Big oil companies and their shareholders tend to panic when oil prices plummet and the result is often a splurge of corporate mergers. Indeed, it was the low oil price at the end of the 1990s, that led Lord Browne (then head of BP) to first merge with Mobil and then buy the American oil giants Amoco and ARCO in quick succession. At about the same time, Exxon bought out the remnants of Mobil, Chevron merged with Texaco and Total gobbled up Elf and Fina.
So it was no surprise that on the back of such a momentous drop in the oil price that we saw at the turn of the year, a big merger would soon be in the making. And we didn’t have to wait long, as April saw the mighty Shell swoop for BG (what was British Gas) – Britain’s 3rd biggest energy company – in a $70bn takeover. Shell execs must be pleased with themselves for the new combined entity will indeed be a Leviathon – particularly when it comes to gas. In fact, the new company will be the 3rd largest gas producing company in the world, after Gazprom (Russia) and the Iranian State Gas Company.
And it is the importance of gas in this merger that is so interesting for in itself it signifies a massive sea-change in the energy landscape. Whereas the mergers of the 90s were all about the economies of scale of oil exploration, here we have blue-blooded oil aristocracy in the form of Shell spending all its money on a gas takeover. Why? Well…to put it bluntly, it is gas and not oil that represents the future of the fossil fuel industry.
In operational terms this is actually rather good news for the oil majors. In recent times they have increasingly found themselves on the fringes of oil exploration, toiling away on cost-heavy and inhospitable fields (deepwater reserves, polar regions etc), whilst the National Oil Companies (Saudi, Iran, Iraq, Venezuela) enjoy lower exploration costs in more accessible places. Gas on the other hand is a much more open playing field, where the majors seem to have the upper hand when it comes to newly discovered fields. Not to mention (AGAIN!), the shale miracle, which of course represents just about the most openly-accessed energy market in the world and where there is not a National Oil & Gas Company in sight.
But the main reason why the oil majors (who should probably nowadays be called “oil and gas majors”) are rushing headlong into the gas world is its relentless growth as an energy source. True, the graph shows that crude oil demand continues to grow going forward until 2040, but the rate of growth for gas is far, far more impressive, meaning that consumption of oil and gas by 2040 is more or less equal. There are 3 main reasons for this. Firstly, it has been and looks likely to continue being cheaper than oil. Secondly, burning gas generates unrivalled energy efficiency and finally, linked to this second point, the leaner hydro-carbon chains (lower carbon content) means that gas is by far the greenest fossil fuel on the planet.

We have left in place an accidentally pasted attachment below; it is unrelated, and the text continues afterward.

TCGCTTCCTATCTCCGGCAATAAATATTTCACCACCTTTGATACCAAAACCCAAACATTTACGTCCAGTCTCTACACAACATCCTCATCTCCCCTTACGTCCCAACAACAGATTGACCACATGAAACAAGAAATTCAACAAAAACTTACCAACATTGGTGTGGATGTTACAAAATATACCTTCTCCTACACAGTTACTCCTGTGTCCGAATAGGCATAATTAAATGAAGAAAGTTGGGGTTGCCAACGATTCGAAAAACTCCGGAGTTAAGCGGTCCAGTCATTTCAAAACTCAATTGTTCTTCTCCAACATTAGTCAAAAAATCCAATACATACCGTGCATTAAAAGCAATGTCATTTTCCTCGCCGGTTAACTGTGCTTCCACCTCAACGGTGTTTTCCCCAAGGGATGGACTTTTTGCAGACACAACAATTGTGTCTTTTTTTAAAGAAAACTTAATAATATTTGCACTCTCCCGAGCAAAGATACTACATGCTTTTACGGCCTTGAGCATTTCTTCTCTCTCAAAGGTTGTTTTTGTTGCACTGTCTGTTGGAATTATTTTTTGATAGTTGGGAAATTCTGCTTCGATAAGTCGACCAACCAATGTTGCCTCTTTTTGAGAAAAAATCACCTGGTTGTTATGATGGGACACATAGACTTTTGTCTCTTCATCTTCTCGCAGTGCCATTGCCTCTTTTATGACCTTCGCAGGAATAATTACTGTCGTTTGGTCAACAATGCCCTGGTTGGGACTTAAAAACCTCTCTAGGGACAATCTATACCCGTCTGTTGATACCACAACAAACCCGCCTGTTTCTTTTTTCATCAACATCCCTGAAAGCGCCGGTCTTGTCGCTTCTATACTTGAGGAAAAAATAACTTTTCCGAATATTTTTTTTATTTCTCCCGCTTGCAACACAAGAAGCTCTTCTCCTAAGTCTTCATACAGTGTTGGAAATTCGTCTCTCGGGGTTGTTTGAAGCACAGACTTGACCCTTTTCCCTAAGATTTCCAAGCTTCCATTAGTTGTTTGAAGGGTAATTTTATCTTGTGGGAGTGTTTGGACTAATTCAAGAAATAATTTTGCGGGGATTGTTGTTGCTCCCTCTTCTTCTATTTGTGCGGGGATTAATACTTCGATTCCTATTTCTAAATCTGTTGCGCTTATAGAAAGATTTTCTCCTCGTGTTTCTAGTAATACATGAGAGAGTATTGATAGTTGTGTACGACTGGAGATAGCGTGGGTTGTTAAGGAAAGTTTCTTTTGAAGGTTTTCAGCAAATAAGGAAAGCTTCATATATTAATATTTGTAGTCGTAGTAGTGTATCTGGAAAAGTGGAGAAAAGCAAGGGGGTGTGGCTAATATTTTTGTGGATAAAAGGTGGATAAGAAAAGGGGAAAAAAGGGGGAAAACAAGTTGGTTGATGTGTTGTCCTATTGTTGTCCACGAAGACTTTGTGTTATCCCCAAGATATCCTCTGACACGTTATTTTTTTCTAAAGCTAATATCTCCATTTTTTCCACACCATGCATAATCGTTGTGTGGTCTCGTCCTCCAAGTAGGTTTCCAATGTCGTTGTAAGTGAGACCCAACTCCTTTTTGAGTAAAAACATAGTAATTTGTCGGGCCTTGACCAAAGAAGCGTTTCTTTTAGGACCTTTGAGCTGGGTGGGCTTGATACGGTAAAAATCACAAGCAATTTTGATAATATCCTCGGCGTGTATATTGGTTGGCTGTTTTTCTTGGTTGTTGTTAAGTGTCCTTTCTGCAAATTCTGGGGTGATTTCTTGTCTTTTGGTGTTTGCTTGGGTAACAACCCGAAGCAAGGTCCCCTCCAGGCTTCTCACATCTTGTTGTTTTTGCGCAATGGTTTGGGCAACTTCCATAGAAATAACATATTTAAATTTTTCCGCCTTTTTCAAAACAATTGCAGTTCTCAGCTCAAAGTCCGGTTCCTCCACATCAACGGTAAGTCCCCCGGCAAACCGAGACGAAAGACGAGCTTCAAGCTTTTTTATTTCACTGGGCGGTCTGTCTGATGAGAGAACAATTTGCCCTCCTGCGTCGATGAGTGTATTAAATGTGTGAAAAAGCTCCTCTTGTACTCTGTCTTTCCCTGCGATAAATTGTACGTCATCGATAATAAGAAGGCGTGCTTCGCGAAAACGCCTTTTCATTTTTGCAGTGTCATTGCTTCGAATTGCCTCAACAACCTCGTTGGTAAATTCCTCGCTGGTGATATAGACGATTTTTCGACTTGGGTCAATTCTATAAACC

That’s why it’s already projected to overtake coal as the world’s largest power generation source by 2020 – a remarkable fact when you consider that at present, the world’s largest energy user (China) relies on coal for 70% of its power generation and gas for only 5%. But demand for gas in the East is booming and overall, demand in Asia is set to quadruple over the next 30 years. This is a massive modal switch in global energy demand, reminiscent in many ways of the last time coal was overtaken as the prime source of energy (by oil) at the turn of the 19th century. So when Shell was considering who to buy next, it hardly seems much of a coincidence that they pursued a company with huge gas operations, rather than another oil major with a portfolio of elaborate and complicated oil plays.
It’s still true to say that gas is not ready to displace oil just yet and without doubt, it is likely to lag behind oil for many years to come. Particularly in the transportation sector where the infrastructure required for mass gas supply is enormous. Here crude and refined oil have huge advantages, for although flammable, transportation of these grades is pretty straight-forward. Gas on the other hand requires liquefaction plants, compression pipelines, specialised (pressurised) rail cars, not to mention roadside refrigeration and regasification facilities, if it is to become the prevalent fuel grade at petrol forecourts. But for a blue-chip oil & gas major, a few years is but a short period of time to wait, when all the projections seem to suggest that one day, gas will triumph over oil as the world’s main energy source. In this light, Shell’s latest acquisition represents both a prudent and canny long-term bet. Shame Portland is an oil man mind…